3. michael
    Posted November 4, 2011 at 10:21 am | Permalink

    So, fifty “likes,” we publish; less than that, we don’t. Further taking the risk out of publishing. But without risk there is no publishing, just printing. The writer takes a risk when she sits down to write rather than doing something blessed with greater certainties. The reader takes a risk every time he opens a book by someone he’s not heard of or read before. The least publishers can do is take a risk by publishing something they are passionate about whether or not it corresponds to what “readers” say they want. Those readers WILL express their opinions, after a book is published, and if a publisher is smart and open, he will listen and over time cultivate a kind of open dialogue between himself and readers. But you can’t be preemptive about it. As a publisher, you should be risking your good name and your financial well being, maybe not with every book you publish, but with most. You should be creating readership and market, rather than pandering to an already existing one. The only way publishers can fulfill their calling is by offering something (not shoving down throats, offering) that readers may not know they want, doing so with the conviction that their choices are valid.

    I was thinking of that turn of the century salon in paris where cézanne’s work was on show and a prominent critic (he was not alone) had warned against visiting the show; pregnant women were particularly at risk, the horror of cézanne’s work could well provoke a miscarriage! Somebody (a gallerist, a collector, a wealthy patron with a room enough to host an exhibition?) had run the risk of challenging prevailing tastes, offering something new, something that the public had never seen before and could not therefore envisage wanting or liking or clicking recommend or giving a thumbs up. Thank heavens for risk takers!

  4. Posted November 4, 2011 at 12:36 pm | Permalink

    Claude’s point is very well taken about how so often, any website/forum/discussion about books and writing is populated with other writers — not that they can’t be readers and book buyers also, but they are most likely NOT the bulk of readers you hope to market to as a writer!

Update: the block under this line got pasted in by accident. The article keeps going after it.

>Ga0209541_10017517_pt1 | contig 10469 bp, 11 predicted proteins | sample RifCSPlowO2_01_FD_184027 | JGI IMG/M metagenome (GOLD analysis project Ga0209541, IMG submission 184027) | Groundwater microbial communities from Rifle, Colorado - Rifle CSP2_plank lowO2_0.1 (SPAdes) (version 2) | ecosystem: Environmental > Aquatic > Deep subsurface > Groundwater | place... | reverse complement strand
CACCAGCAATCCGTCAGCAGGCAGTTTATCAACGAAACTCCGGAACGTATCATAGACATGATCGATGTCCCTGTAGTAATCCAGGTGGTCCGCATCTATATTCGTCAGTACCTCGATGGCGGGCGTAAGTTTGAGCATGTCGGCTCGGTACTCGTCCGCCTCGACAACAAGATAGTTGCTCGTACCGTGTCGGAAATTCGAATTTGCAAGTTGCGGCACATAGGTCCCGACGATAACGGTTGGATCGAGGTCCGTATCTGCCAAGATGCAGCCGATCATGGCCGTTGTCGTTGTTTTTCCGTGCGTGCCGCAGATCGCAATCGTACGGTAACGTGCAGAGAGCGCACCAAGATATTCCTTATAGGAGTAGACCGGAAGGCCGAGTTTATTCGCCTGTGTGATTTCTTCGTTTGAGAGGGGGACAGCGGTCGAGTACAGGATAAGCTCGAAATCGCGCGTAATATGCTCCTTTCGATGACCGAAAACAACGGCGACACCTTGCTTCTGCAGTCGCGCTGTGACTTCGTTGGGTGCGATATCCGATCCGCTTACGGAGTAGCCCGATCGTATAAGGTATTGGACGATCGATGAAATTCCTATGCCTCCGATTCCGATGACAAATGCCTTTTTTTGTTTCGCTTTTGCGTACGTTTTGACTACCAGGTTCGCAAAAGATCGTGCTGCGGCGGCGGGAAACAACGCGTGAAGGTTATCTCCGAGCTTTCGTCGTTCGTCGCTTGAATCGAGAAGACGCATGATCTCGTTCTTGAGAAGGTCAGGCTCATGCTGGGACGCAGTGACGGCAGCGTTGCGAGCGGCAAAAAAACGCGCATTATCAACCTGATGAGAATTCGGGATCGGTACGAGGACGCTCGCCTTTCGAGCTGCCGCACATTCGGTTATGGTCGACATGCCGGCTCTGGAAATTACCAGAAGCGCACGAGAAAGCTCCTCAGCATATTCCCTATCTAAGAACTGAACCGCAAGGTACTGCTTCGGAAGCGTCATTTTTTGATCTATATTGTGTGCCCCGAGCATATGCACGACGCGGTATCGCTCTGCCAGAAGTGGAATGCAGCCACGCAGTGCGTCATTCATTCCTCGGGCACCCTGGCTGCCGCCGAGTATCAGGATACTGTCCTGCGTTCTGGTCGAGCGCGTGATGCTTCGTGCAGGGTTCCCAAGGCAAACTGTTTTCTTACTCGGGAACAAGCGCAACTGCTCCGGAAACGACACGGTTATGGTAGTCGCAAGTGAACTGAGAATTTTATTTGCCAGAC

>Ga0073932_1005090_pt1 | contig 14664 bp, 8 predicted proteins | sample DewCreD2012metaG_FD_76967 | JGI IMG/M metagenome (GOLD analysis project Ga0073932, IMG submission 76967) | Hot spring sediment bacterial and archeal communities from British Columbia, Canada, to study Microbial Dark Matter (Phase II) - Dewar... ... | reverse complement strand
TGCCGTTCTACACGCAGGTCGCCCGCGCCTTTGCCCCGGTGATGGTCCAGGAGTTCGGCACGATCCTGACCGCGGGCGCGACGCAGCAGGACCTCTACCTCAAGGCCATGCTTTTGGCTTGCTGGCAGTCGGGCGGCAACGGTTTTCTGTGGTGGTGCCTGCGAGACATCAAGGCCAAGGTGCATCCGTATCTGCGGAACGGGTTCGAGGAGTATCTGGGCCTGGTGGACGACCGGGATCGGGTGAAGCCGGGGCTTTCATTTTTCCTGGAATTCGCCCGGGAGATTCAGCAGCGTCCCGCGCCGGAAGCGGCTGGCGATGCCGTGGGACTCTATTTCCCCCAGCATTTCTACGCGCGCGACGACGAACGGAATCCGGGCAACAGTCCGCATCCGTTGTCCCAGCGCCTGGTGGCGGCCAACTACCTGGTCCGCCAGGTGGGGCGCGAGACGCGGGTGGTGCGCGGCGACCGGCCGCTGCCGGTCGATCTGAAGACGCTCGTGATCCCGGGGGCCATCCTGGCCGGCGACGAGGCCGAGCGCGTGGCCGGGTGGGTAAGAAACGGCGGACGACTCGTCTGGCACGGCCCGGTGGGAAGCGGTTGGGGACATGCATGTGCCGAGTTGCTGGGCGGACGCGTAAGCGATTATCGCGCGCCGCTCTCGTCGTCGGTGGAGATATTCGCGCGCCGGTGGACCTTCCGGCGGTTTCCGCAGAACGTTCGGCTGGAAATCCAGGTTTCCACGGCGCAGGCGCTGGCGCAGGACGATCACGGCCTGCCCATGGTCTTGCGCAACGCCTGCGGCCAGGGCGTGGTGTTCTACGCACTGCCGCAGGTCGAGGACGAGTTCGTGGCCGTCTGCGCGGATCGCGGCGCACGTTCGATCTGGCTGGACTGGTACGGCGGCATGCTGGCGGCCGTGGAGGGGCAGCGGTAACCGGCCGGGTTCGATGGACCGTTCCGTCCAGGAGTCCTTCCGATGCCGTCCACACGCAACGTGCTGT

This is one of the biggest problems I see so far with social media and book publishing. We’re still talking amongst ourselves to a certain extent.

    There remains an elusive question: How to make it possible for the vast swath of readers OUT THERE to discover a specific, really good author IN HERE?

    Editor and Publisher

  5. Posted November 4, 2011 at 3:15 pm | Permalink

    No, sorry; been there, done that. As a writer the responsibility for writing and editing the work is mine and no one else’s. I have had too much experience with novel by committee. In the end, the book was completely different and did not at all resemble the novel’s idea or scope, and turned out no better than a dimestore paperback. As for readers vetting the books, most if not all usually have a specific agenda in mind when signing on to read an unpublished work, like tearing down a book and the author to bolster their self-importance; and I have already had experience with that, too. No, thank you.

    Social media is relied upon too heavily as it is for carrying on one’s business. It used to be that the book’s subject and execution was sufficient for getting it sold. Now you expect me to be accessible 24-7 to anyone wanting to pry into my private life, too? No, thank you, and again I thank you, NO.

  6. Posted November 4, 2011 at 4:30 pm | Permalink

    I think some publishers are already doing something like this behind the scenes. Maybe NOT the Big Six, but the next level down.

    There was a time when a book that had been put out by an indie author held no interest for a publisher. Now, some are realizing that once an indie author gets a following, it might mean something. Even the books previously “self pubbed” might be worth a treatment from a “real publisher” who can then still make a profit.

    My thought is that a writer with a following must intrigue publishers.